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Climate War in the Middle East? Drought, the Syrian Civil War and the State of Climate-Conflict Research

Abstract

Purpose of Review

This article reviews existing evidence for a climate-conflict link in Syria and examines how the respective debate reproduces three important shortcomings of climate-conflict research.

Recent Findings

The potential climate-conflict link for Syria can be conceived of as a four-stage process, with various levels of scientific evidence and consensus existing for each stage: (1) climate change inducing the heavy 2006–2009 drought (plausible, but not proven); (2) massive loss of agricultural livelihoods, significantly attributable to the drought (supported by a majority of studies, but contested); (3) massive rural-to-urban migration triggered by livelihood loss in combination with other factors (supported by a majority of studies, but contested); and (4) migration intensifying existing grievances and facilitating the onset of protests and the subsequent civil war (possible, but little knowledge exists).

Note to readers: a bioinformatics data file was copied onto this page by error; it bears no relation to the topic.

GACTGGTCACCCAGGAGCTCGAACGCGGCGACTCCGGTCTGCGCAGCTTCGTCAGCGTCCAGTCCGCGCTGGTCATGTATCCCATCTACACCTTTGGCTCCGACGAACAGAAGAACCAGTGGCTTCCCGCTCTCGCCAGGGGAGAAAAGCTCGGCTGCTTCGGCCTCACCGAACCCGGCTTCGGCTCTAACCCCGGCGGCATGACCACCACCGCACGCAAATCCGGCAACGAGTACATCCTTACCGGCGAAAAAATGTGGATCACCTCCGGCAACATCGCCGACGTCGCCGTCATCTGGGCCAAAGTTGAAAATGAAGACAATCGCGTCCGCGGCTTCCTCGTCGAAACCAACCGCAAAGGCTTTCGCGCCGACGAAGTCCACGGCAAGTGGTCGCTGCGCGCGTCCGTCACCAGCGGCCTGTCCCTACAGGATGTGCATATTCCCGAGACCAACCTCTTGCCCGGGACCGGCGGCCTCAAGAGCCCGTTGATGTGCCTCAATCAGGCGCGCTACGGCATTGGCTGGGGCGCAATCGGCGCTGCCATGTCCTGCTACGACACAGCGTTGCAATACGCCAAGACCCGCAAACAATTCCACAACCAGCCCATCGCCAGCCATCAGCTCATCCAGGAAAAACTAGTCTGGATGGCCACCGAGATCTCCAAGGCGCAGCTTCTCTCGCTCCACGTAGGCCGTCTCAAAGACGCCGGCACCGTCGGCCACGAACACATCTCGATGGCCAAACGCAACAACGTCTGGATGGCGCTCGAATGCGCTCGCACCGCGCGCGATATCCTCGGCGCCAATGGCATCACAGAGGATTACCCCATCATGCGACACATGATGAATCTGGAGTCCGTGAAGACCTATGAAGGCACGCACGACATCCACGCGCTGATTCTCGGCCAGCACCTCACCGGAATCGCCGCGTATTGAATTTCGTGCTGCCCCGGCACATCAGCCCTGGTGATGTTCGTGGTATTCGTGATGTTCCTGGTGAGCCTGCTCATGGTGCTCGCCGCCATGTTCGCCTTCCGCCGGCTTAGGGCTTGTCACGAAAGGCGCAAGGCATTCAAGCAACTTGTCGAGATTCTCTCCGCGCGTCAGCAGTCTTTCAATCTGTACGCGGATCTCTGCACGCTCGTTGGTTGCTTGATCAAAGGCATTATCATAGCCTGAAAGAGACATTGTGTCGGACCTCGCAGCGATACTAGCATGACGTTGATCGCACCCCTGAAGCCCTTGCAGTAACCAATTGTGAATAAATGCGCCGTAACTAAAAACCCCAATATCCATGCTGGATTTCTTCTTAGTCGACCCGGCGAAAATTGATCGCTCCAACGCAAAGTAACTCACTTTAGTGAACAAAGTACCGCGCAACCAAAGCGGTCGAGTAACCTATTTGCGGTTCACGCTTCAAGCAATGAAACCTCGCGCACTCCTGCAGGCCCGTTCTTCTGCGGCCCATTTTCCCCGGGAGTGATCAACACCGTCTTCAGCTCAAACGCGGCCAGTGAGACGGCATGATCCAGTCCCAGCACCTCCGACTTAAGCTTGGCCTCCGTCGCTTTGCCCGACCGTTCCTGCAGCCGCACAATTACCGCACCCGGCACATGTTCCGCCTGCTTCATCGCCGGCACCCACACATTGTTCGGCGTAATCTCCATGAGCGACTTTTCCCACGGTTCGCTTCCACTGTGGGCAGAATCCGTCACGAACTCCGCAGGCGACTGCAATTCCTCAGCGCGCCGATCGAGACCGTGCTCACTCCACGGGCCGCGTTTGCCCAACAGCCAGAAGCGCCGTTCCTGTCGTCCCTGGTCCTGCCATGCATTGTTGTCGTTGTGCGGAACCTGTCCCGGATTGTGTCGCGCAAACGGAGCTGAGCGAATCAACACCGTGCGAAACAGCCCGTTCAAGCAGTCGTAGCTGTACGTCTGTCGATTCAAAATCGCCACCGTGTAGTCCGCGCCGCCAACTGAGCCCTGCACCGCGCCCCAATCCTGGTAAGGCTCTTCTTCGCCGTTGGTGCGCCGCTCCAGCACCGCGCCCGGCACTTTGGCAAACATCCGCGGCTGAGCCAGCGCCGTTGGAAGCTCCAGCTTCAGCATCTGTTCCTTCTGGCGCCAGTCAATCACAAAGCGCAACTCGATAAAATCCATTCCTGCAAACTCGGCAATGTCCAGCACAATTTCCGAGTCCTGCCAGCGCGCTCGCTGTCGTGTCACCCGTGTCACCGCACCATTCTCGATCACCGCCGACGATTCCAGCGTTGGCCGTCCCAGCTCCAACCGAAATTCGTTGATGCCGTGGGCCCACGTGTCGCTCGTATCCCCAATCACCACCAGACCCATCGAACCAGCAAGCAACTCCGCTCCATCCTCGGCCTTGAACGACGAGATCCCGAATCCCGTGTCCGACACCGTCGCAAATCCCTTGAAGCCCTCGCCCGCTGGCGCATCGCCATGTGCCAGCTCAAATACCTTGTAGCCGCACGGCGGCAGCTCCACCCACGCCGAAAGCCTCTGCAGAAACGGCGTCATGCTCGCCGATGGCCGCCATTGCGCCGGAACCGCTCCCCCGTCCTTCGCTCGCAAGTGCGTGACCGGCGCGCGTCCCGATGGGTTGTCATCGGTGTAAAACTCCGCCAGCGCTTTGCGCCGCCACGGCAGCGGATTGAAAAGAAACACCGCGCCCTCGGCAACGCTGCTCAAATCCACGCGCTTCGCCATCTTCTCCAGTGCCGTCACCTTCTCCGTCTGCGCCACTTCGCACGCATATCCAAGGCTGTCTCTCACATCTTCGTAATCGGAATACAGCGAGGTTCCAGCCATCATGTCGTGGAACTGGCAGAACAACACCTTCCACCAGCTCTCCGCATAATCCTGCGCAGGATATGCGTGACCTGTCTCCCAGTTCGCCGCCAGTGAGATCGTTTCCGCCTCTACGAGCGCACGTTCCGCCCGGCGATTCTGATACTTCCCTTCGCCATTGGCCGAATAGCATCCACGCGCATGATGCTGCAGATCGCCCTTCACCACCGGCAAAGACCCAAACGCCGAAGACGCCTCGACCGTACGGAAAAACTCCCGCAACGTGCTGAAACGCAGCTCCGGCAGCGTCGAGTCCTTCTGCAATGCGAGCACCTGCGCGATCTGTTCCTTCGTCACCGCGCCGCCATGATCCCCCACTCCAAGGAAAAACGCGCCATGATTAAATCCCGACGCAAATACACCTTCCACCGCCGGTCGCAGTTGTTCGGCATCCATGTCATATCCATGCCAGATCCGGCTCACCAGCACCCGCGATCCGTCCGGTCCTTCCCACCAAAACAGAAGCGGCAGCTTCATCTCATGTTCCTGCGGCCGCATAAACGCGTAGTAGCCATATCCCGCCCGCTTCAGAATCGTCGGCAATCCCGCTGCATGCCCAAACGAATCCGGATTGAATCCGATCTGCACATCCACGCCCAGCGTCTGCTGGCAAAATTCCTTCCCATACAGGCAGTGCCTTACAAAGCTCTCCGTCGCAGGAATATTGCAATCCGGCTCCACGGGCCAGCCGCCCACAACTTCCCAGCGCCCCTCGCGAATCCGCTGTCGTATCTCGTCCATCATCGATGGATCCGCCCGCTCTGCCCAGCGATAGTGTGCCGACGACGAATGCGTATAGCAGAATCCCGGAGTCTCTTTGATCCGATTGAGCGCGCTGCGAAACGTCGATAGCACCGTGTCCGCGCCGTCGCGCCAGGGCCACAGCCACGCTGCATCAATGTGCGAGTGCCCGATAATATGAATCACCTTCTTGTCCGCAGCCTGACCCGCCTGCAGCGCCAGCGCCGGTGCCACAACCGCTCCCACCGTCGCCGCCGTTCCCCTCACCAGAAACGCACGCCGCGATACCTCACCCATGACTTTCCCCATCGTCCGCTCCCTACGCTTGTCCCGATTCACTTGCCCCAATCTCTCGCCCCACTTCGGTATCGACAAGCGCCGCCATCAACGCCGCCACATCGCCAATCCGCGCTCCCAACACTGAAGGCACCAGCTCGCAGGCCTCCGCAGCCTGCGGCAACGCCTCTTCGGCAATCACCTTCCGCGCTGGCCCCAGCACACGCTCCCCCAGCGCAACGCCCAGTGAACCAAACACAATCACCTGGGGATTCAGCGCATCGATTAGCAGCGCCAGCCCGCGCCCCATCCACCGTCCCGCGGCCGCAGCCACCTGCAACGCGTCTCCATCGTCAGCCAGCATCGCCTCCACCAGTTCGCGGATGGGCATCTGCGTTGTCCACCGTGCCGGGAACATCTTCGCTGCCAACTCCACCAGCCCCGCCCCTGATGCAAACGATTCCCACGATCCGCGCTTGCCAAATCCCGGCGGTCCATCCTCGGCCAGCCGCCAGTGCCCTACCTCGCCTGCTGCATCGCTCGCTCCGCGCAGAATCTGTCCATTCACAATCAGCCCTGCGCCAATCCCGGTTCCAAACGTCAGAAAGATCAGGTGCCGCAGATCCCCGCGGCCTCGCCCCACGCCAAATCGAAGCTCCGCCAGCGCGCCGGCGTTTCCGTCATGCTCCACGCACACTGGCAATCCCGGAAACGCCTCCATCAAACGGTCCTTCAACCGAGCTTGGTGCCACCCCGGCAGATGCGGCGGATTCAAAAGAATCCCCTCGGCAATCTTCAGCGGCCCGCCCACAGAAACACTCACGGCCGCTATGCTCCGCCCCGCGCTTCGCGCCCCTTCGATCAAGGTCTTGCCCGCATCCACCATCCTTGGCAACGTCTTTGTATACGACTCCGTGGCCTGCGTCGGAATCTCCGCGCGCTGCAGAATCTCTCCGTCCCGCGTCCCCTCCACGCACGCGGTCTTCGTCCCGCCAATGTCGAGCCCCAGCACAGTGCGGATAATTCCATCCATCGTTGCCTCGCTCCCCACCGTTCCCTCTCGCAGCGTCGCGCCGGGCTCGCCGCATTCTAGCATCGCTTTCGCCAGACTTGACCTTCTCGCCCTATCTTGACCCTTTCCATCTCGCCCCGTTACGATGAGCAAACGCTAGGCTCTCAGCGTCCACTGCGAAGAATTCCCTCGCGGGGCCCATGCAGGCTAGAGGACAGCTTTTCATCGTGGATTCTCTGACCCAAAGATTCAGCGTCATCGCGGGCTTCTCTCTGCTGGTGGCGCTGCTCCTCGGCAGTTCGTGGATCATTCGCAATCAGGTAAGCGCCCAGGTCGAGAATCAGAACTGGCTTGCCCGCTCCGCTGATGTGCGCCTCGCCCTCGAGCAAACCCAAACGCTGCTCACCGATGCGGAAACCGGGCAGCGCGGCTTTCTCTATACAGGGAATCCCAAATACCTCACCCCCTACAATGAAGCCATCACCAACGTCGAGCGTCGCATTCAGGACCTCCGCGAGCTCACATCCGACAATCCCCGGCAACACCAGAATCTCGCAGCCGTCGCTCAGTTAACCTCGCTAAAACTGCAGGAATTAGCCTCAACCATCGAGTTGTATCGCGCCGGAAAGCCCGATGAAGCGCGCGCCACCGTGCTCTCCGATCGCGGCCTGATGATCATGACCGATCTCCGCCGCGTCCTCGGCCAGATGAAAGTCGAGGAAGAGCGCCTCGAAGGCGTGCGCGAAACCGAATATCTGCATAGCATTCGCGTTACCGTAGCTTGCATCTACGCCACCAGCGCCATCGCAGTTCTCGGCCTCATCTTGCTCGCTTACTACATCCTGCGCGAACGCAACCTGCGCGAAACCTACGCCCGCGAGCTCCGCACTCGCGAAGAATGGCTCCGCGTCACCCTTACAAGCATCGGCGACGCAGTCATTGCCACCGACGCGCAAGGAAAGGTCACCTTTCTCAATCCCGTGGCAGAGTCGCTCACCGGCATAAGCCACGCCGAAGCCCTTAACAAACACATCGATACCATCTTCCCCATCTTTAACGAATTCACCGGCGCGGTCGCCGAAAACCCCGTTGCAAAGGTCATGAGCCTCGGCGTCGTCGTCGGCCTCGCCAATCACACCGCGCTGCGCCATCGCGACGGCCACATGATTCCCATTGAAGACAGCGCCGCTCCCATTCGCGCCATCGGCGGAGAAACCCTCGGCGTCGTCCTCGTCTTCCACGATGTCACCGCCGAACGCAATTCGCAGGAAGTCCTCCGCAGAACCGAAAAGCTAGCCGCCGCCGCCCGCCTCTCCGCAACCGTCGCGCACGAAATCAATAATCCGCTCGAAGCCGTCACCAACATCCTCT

Summary

The debate about the Syrian case reproduces three important shortcomings of climate-conflict research: limited dialogue between different methods, an overstatement of differences, and a lack of theoretical engagement. These shortcomings also have adverse impacts in terms of policy advice.

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Ide, T. Climate War in the Middle East? Drought, the Syrian Civil War and the State of Climate-Conflict Research. Curr Clim Change Rep 4, 347–354 (2018). https://doi.org/10.1007/s40641-018-0115-0

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Keywords

  • Climate change
  • Drought
  • Conflict
  • Civil war
  • Syria
  • Middle East
  • Migration